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Hereditary disease is a fact of life for all living beings including dogs. Any hereditary disease can cause physical and mental complications. Genetic testing of studs (male breeding dogs) is recommended for all registered breeders in Australia to ensure that no known diseases are passed on through generations. The Australian National Kennel Council (ANKC) is working with national breed councils, individual breeders, and Australian universities to learn more about genetic disorders and how they can be identified, researched, and eliminated.

A small percentage of dogs will inherit genes that allow physical problems such as hip dysplasia, and neurological disorders, to develop. Through ANKC supported research, tests have been developed to accurately identify a range of genetic disorders in dogs such as hip dysplasia and osteochondrosis.

Research has also revealed the causes of genetic diseases and calculated the risk of passing on the disease. "Breeders responsibly control their dog's breeding habits, and can therefore breed selectively to try and rid future dogs of disease. We recommend DNA testing for all stud dogs so that breeders know all they can about their dogs' health and the health of future litters. The process of phasing out genetic disease takes time and hard work, but pro-active breeding is already showing promising results.", says veterinarian and ANKC spokesman Dr Peter Higgins.

The ANKC is working actively with research centres, national breed councils, and individual breeders to reduce instances of genetic diseases. A percentage of puppy registration fees is allocated directly into the Canine Research Foundation from which funds are used for veterinary research at Australian universities.

DNA testing for studs was introduced by the ANKC in 2004. Ethical Guidelines for  breeding  are also in place as well as an ANKC National Code of Practise for Hereditary Diseases, which states: "members will take appropriate action to reduce the incidence of hereditary disease in their breeds."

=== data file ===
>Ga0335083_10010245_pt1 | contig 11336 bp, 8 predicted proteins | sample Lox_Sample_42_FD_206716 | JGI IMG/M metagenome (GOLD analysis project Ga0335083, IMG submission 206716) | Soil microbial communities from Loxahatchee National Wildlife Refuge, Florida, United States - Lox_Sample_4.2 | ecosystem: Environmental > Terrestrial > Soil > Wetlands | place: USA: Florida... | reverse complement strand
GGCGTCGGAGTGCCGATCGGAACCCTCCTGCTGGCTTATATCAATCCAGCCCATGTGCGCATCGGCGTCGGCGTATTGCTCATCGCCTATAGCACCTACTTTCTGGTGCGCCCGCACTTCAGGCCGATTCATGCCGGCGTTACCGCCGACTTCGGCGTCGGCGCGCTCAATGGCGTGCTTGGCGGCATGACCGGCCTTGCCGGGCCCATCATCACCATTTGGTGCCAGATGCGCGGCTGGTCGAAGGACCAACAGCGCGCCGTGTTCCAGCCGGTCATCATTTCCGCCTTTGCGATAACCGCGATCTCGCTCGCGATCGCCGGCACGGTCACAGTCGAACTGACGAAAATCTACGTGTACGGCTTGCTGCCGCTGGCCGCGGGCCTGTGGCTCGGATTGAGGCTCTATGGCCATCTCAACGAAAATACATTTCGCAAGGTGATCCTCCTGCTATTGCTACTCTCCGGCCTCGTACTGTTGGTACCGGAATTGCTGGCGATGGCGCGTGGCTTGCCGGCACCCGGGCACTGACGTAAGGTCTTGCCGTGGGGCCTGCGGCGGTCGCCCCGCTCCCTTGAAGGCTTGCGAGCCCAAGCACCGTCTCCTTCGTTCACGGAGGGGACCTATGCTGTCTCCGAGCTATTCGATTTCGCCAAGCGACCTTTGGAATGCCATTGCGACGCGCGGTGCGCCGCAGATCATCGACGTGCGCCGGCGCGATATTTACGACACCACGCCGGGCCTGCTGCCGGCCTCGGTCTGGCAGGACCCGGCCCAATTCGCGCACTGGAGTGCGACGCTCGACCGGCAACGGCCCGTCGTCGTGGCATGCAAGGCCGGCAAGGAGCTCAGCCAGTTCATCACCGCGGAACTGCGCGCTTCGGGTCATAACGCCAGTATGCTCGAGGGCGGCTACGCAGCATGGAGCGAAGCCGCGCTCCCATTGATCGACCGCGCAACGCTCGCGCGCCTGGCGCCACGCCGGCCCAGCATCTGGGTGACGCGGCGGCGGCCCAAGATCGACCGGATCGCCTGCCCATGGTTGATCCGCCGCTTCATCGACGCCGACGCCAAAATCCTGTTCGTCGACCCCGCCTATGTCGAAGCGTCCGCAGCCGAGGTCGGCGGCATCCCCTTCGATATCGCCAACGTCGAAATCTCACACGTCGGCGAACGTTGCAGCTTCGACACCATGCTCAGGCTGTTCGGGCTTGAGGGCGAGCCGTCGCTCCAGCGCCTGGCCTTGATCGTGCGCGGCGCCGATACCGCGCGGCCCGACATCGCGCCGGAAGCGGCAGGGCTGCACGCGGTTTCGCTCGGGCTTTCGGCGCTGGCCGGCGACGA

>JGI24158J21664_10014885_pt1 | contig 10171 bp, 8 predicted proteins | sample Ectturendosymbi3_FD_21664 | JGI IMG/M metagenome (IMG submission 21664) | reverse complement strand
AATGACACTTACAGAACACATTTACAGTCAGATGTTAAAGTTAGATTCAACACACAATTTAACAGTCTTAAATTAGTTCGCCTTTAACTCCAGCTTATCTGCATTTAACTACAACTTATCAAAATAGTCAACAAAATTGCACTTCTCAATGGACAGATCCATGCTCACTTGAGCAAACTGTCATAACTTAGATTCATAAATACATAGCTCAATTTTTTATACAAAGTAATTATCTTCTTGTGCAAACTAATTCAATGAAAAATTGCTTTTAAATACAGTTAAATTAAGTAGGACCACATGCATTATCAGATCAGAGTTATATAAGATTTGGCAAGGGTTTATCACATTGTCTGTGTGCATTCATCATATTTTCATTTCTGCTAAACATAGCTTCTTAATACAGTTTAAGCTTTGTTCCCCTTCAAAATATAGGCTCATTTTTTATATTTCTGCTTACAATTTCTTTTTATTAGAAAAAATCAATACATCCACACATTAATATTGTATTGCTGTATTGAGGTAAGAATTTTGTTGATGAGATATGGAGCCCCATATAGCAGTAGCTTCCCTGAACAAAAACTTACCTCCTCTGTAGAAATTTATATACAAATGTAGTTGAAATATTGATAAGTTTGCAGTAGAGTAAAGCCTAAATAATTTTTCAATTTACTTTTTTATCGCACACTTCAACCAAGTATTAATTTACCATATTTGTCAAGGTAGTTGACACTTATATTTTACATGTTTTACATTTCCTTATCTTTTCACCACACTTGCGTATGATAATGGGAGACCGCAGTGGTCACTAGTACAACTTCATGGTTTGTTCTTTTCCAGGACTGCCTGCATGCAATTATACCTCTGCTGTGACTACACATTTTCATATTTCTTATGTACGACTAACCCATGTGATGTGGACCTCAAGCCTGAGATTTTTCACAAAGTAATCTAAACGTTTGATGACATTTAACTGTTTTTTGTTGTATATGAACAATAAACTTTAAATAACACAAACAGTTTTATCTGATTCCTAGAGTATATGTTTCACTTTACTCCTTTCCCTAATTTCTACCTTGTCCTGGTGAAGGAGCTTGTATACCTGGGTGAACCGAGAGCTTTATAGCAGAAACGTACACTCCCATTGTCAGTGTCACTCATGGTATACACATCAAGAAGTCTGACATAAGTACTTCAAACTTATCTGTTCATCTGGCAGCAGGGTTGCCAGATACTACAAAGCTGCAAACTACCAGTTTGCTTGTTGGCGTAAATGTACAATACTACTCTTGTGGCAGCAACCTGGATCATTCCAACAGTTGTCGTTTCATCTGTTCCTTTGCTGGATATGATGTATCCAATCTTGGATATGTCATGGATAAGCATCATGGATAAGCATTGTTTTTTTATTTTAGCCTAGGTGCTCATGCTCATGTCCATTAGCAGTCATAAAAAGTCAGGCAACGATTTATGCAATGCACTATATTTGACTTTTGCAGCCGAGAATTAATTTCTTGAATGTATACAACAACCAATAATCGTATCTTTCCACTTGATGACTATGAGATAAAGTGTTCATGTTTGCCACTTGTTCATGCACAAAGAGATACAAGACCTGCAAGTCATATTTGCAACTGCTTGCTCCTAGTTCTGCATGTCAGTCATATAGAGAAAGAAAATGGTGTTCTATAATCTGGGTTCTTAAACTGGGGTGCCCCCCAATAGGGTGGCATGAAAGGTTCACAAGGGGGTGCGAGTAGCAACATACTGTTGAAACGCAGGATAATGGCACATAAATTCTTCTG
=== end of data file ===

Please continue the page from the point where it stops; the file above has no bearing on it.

"The difference between a registered breeder and an unregistered one is that registered  breeders are aware of the specific problems of their breed and work to fix them. Hip  Dysplasia, for example, used to be a problem for Labradors and Golden Retrievers.

Proactive breeding has made this condition much rarer than it used to be. Unethical breeders can have their breeder status revoked, and any dogs they breed would not be able to be registered.", explains Dr Higgins.

"It simply doesn't make sense, even from a business point of view, for registered breeders to be breeding and selling dogs with known hereditary diseases. No registered breeder would want to see one of their dogs become an emotional or financial burden for their owner. They breed dogs because they love their animals.", states Dr Higgins.

"By funding veterinary research at Australian universities we hope to learn as much about hereditary diseases as we can. We are also working closely with registered breeders, and national breed councils to eliminate these problems for future generations, and for the good of dogs in general.", says Dr Higgins.


Last Update: 12/02/10 00:09 Views: 8725

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